London, UK (PRWEB UK) 8 September 2013
The Indian government is taking new measures to reduce the spread of tuberculosis, it was announced on the 19th of August. An official commented that, under the revised national tuberculosis control programme, the government has envisaged implementing these steps as part of the 12th five-year plan. According to the health and family welfare ministry official, the government plans to focus on improving diagnosis and treatment of drug-resistant tuberculosis, promoting research on the disease and strengthening the quality of preventive care. The latter has been planned with a particular regard to vulnerable groups like slum dwellers and tribals. (http://www.newstrackindia.com/newsdetails/2013/08/18/180--Plan-to-take-on-drug-resistant-tuberculosis-.html)
With this in mind, Yourwellness Magazine explored the different types and symptoms of tuberculosis. According to Yourwellness Magazine, “The symptoms of tuberculosis (TB) depend on where the infection occurs. TB usually develops slowly. Your symptoms might not begin until months or even years after you were initially exposed to the bacteria. In some cases the bacteria infect the body but don’t cause any symptoms, which is known as latent TB. It is called active TB if the bacteria cause symptoms.” (http://www.yourwellness.com/2013/05/symptoms-of-tuberculosis/#sthash.lXoVdwZ4.dpuf)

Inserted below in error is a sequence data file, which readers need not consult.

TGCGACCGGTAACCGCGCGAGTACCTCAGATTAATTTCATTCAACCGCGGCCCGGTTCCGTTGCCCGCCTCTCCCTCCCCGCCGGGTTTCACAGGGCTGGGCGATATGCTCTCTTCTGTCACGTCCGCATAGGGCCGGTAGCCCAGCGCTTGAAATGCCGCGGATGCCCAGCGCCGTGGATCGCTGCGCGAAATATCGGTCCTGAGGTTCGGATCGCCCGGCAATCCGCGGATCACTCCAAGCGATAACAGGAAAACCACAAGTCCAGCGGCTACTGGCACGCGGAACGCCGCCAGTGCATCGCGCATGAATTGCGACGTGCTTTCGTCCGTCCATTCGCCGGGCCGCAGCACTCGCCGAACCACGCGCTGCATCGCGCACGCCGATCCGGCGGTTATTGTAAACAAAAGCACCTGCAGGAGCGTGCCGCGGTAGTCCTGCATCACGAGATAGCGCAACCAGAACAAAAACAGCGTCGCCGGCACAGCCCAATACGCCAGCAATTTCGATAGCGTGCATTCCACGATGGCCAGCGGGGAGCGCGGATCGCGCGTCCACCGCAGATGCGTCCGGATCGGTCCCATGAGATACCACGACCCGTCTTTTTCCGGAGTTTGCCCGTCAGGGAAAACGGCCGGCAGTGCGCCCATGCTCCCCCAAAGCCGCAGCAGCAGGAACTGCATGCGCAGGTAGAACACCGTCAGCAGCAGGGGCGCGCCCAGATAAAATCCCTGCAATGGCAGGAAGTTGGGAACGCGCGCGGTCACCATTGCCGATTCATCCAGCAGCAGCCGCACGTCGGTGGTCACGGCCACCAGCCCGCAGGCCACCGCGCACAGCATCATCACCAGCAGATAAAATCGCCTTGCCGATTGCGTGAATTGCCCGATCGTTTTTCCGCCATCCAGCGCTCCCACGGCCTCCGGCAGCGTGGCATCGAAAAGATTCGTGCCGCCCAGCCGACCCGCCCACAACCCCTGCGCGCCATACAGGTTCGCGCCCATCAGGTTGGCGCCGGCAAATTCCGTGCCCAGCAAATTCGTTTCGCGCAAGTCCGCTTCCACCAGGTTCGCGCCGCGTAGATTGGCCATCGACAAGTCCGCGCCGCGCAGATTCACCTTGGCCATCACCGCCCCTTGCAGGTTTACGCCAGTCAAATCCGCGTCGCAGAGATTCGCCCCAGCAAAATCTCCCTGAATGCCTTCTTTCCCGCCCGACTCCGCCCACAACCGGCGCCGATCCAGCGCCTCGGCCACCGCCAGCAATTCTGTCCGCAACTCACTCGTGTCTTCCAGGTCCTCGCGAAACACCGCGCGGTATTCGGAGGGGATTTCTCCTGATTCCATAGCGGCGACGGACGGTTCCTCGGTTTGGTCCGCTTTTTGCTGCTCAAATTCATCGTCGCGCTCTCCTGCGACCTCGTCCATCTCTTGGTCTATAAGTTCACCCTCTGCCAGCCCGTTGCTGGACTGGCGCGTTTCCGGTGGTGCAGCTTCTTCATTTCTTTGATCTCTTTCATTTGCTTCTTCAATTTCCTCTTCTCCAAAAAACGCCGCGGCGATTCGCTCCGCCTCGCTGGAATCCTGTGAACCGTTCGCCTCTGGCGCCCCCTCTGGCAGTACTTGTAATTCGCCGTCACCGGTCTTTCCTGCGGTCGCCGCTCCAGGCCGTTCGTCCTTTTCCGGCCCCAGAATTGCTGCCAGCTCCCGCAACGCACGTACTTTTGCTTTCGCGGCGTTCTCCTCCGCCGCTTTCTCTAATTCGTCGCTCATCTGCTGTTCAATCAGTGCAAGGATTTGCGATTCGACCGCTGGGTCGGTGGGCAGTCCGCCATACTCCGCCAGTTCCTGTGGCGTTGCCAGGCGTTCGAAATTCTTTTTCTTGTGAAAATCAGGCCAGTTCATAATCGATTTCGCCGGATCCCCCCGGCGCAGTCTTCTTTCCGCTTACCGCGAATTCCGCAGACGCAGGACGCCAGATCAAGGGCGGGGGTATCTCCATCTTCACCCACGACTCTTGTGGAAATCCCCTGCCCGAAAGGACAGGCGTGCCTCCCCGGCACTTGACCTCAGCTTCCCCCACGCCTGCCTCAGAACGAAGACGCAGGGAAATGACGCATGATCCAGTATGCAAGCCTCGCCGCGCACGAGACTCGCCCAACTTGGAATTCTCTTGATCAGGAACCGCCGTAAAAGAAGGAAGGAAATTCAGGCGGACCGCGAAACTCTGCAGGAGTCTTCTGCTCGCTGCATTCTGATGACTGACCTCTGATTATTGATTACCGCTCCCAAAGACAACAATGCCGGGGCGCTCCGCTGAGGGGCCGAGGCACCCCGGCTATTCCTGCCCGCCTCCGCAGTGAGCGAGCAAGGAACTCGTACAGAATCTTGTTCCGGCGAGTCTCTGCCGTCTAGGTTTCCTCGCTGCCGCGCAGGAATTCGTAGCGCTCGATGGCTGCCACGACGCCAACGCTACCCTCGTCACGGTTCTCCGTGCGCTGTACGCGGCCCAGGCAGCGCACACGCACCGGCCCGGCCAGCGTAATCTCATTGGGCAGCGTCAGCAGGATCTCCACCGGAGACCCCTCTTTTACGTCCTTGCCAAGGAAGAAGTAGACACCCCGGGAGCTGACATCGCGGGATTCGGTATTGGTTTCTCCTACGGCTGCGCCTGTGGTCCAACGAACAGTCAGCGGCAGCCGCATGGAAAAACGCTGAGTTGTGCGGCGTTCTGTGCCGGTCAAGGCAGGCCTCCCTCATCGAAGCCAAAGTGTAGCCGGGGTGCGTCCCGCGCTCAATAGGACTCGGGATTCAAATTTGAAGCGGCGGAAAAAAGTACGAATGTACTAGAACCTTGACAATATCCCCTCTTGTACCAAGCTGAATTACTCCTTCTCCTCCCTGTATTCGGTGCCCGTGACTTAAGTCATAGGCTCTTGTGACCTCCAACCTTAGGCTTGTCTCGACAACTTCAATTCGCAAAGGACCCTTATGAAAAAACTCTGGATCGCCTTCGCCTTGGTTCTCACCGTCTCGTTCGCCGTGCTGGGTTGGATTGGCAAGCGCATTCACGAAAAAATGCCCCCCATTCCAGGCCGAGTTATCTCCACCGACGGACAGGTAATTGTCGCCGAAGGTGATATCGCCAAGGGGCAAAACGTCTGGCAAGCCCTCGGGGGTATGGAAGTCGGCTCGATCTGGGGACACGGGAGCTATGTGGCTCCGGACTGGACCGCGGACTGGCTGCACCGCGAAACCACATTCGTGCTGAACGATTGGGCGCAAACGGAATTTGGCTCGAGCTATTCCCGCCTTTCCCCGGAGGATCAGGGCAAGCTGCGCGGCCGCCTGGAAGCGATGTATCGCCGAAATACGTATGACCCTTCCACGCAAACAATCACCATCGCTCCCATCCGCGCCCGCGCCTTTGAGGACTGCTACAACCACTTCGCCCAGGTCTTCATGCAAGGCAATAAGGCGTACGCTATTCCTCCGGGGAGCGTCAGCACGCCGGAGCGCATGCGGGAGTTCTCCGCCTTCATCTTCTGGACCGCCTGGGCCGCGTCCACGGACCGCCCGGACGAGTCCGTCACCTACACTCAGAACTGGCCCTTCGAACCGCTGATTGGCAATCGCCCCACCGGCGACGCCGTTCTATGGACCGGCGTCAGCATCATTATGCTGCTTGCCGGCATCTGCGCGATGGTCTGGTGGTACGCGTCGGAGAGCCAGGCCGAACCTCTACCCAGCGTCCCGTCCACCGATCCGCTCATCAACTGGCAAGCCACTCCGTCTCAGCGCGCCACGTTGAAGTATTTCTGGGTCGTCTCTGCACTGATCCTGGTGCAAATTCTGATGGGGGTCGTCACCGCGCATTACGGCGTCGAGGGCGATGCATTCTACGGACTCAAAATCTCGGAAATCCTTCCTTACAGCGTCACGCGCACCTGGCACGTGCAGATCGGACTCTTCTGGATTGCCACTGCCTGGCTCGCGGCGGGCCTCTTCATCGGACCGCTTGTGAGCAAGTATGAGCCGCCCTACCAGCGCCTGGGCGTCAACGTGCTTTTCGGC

Yourwellness Magazine outlined the six main types of TB:
1. Pulmonary tuberculosis (TB). Symptoms include a persistent, phlegm-inducing and potentially bloody cough, breathlessness, lack of appetite and weight loss, a high temperature, persistent unexplained pain and extreme tiredness or fatigue.
2. Lymph node TB. Symptoms include persistent, painless swelling of the lymph nodes – which usually affects nodes in the neck but swelling can occur in nodes throughout the body – and fluid released through the skin from swollen nodes.
3. Skeletal TB. Symptoms include bone pain, curving of the affected bone or joint, loss of movement or feeling in the affected bone or joint and weakened bone that may fracture easily.
4. Gastrointestinal TB. Symptoms include abdominal pain, diarrhoea and rectal bleeding.
5. Genitourinary TB. Symptoms include a burning sensation and/or blood during urination, a frequent urge to pass urine during the night and groin pain.
6. Central nervous system TB. Symptoms include headaches, sickness, stiff neck, changes in mental state, fits and blurred vision.
To find out more, visit the gateway to living well at http://www.yourwellness.com.